The questions were in local language Kannada as well as in English. Steps were taken to ensure the reliability of the language translation. The questionnaire included details such as demographic data, perceived dental health status, oral health KAP, behavior (practice) toward dental problems and past dental experience, dietary history, and adverse oral habits. It took about 20 min to fill all the questionnaires. Interpersonal communication was not allowed and the children were informed of the importance of answering the questions honestly. Questionnaires were completed under the supervision of investigator. The demographic data of the study subjects are represented in [Table 1].
The collected data were analyzed using SPSS version 10. The statistical significance was determined by the Chi-square test, and the level of significance was set at P Perceived oral health status
[Table 2] presents the perceived oral health status of the study participants. Approximately 33% and 7% of study participants considered their oral health excellent and poor, respectively, 9.4% were not satisfied with the appearance of their teeth, and 21.9% of study participants avoided smiling and laughing because of their teeth. It was also found that 83.8%, 47%, and 40.7% of study participants thought that the dentist would advice them to brush better, for cleaning of teeth, and filling of teeth if they visit dentist now.
Oral health knowledge and attitude
[Table 3] presents the distribution of 11 to 12-year-olds by their answers to statement on knowledge and attitudes toward oral health. Study participants, 58.4%, received information regarding oral health mainly from television. Only 20.9% considered keeping natural teeth was important. Thirty-seven percent of study participants agreed that tooth decay makes them look bad. It was found that 75.1% thought that brushing teeth prevents tooth decay and gum disease and 48.9% (46%: Male; 52.6% Female) knew the reason that eating sweets causes tooth decay. Only 36.3% knew that fluoride prevents tooth decay.
Study participants, 46.1%, were afraid of going to dentist because of pain and 67.8% agreed that regular visit to dentist keeps away dental problem.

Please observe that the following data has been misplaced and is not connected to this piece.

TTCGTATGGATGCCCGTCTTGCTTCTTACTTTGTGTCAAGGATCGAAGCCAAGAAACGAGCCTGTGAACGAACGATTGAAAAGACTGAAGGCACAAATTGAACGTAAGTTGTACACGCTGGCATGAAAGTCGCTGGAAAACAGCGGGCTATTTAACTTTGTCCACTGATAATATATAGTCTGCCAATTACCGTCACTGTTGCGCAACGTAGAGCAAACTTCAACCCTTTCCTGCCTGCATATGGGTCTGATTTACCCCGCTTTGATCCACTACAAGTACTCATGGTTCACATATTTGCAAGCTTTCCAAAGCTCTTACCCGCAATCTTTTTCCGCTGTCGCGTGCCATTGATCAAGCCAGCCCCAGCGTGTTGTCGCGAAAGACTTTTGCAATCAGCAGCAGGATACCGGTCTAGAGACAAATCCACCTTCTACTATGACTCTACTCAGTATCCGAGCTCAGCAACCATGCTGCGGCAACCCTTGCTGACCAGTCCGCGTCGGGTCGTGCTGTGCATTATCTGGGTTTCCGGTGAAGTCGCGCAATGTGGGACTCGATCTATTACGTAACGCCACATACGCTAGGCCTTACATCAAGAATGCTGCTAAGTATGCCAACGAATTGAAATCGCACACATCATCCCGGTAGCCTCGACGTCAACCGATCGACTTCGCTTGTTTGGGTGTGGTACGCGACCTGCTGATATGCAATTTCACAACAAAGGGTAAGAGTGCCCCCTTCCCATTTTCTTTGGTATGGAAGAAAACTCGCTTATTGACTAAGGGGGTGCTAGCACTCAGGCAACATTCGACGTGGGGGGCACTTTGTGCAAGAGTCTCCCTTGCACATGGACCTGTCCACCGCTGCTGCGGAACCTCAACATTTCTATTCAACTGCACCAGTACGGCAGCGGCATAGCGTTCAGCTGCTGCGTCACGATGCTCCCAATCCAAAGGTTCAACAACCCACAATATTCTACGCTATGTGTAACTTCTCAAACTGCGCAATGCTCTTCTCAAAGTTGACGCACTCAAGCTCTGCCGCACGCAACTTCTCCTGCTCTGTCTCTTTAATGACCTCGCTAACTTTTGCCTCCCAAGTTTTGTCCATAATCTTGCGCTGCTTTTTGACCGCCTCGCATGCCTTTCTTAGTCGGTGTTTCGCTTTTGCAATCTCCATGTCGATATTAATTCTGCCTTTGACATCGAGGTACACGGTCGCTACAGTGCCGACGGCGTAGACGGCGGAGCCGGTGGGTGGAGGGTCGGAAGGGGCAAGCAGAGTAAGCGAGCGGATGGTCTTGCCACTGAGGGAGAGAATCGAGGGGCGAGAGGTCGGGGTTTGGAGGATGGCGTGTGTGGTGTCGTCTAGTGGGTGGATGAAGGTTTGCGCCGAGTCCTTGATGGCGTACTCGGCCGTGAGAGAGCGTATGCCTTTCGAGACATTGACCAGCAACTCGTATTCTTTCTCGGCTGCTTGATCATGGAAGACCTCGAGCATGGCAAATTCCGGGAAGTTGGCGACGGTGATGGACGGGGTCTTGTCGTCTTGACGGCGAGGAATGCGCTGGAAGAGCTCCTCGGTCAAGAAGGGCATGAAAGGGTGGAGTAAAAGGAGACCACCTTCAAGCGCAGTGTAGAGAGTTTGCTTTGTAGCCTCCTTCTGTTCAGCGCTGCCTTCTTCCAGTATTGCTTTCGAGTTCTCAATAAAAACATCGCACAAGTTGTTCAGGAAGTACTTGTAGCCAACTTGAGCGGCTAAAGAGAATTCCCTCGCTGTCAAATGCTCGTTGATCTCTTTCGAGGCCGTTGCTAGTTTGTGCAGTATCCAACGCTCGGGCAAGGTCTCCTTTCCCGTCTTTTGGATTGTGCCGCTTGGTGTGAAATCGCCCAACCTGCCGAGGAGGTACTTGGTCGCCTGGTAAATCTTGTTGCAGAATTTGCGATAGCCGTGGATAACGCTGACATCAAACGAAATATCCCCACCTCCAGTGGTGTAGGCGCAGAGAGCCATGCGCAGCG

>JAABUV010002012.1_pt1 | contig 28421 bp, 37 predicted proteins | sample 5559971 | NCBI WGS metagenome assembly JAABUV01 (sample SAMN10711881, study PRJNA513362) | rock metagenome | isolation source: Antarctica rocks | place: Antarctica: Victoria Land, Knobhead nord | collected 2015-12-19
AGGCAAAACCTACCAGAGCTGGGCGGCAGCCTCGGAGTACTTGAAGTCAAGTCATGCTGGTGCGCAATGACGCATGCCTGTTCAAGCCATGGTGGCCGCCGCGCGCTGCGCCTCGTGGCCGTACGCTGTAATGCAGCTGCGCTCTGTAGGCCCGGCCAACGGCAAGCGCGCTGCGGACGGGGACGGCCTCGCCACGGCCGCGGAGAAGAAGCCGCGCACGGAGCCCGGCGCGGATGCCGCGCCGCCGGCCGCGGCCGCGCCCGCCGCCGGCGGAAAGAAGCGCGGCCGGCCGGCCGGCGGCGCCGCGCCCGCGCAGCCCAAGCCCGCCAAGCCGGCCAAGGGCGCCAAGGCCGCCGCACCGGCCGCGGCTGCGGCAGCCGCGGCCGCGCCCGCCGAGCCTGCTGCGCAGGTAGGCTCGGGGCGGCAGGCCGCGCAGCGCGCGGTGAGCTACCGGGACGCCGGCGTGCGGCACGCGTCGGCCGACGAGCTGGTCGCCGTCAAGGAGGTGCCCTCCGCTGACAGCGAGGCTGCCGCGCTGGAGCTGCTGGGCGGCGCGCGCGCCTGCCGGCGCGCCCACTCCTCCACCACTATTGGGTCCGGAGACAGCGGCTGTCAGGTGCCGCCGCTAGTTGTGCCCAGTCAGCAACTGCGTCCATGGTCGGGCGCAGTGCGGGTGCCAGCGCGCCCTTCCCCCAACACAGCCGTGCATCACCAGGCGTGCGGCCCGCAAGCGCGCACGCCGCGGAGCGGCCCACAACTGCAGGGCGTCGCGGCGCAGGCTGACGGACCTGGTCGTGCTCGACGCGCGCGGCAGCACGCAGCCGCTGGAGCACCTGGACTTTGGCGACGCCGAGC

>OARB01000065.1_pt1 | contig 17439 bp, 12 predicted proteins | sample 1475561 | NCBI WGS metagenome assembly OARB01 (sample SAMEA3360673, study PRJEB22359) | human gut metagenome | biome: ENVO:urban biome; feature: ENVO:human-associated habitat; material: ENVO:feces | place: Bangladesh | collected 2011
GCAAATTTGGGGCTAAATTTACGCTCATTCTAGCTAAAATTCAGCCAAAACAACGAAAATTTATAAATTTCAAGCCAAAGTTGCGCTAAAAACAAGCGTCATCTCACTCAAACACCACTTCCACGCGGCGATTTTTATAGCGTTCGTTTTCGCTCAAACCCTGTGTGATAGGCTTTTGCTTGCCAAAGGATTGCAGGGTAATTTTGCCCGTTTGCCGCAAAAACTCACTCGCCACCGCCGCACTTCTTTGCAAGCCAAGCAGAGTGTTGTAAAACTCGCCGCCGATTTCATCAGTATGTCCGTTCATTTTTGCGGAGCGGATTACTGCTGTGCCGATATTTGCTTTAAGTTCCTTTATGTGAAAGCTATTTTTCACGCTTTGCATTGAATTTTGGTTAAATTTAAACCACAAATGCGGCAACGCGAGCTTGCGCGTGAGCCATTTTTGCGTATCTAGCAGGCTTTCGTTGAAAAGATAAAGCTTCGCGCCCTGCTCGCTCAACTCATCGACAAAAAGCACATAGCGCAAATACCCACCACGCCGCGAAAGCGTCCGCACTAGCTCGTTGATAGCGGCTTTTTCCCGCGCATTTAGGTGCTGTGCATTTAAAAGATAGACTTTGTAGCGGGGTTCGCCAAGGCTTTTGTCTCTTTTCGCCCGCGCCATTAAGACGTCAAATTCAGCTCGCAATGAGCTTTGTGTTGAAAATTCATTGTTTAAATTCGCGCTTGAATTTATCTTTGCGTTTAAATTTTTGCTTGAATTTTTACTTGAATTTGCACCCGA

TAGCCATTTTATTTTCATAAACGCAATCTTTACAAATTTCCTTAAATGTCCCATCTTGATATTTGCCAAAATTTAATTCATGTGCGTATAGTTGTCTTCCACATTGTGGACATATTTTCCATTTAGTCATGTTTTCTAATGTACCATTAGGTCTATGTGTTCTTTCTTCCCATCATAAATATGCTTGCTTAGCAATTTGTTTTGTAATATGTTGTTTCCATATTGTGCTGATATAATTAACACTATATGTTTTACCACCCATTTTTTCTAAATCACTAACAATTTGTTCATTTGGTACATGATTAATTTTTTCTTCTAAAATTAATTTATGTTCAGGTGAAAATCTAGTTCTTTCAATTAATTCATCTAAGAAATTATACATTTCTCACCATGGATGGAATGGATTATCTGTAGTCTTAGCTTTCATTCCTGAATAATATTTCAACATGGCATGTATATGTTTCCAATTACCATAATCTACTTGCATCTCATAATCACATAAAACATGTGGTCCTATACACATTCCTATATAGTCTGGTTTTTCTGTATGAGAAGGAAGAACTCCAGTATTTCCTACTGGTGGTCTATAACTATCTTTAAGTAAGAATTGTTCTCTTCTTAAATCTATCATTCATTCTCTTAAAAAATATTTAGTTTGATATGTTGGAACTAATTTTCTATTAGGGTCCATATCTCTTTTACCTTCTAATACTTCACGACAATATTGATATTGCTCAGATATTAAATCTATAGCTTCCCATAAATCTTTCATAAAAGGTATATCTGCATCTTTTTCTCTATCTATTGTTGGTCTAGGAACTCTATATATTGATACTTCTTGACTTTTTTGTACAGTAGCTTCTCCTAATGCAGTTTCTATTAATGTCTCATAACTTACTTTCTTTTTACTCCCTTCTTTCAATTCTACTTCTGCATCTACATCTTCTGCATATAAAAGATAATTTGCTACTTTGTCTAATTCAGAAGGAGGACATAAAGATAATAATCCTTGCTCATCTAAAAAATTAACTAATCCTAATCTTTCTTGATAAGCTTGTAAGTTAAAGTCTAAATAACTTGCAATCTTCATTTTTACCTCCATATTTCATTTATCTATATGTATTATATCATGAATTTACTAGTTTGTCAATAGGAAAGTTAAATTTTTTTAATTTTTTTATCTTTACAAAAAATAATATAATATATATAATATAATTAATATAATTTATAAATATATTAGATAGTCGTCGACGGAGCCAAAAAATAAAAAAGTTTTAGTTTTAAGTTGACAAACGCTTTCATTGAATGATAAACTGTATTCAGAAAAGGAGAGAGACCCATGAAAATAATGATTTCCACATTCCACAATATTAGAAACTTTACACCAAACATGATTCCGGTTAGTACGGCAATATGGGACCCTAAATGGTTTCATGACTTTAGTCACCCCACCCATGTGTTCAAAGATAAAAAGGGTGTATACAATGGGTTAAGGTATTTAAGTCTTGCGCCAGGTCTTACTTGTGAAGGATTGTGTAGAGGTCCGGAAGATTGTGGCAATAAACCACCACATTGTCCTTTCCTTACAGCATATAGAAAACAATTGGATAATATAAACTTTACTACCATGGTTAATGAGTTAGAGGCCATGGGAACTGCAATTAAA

Oral health practices
Oral health practices of the study participants are highlighted in [Table 4]. It was found that 58.9% (Male 60.6%: Female: 57%) brushed their teeth once a day, while 38.5% (male 34.4%: Female:43%) two or more times a day and 2.6% irregularly. It was also found that 50.9% use fluoridated tooth paste for tooth brushing, 23.7% use plastic tooth picks, 10.4% use chew sticks, and only 4.6% use dental floss for cleaning teeth and gums.
Behavior (practice) toward dental problems and past dental experience
[Table 5] shows that 59.7% (Male: 63.8%; Female: 55.2%) had toothache during past 12 months and 21% missed classes because of tooth ache. It was found that 35.1% (Male: 33.7%; Female: 36.6%) of study participants have visited the dentist during last 12 months. The main reason for the last visit was because their parents (50.9%; with mother; 51.2%) had made an appointment with the dentist. During the last visit, 66.7% of study participants have undergone screening, 21.6% of study participants have undergone restoration, 23.9% scaling, and 30.9% extraction of teeth.
[Table 6] describes the distribution of children by frequency of consumption of fruits and sugary items. Seventy-nine percentage consumes sweets regularly, i.e. several times a day to once in a week while 21% never consume sweets. High proportion of study participants reported having hidden sugar every day: soft drinks (32.1%), milk with sugar (65.9%), and tea with sugar (56.1%).
Adverse oral habits
[Table 7] highlights the adverse oral habits of the study participants. It was found that 5.4% and 3.9% smoke cigarettes and chew tobacco regularly ranging from everyday to once in a week.
This study assessed oral health attitudes, knowledge, and practice of school children in a government-aided missionary school in Bangalore city. In this study, a government-aided missionary school was selected. Such schools in addition to catering to children of lower socioeconomic strata offer certain administrative advantages and a favorable framework for development, implementation of comprehensive oral-health programs. A number of schools situated in the country are of similar nature. In the present study, all the study participants in the age group of 11-12 years who were present on the day of the study were selected. The data were collected by means of structured questionnaires. The questions were written at a language level that should have allowed comprehension by even the youngest subjects (age 10 years). Furthermore, the investigator was always available during the completion of the questionnaire, and the subjects were encouraged to approach him whenever they needed clarification of any point.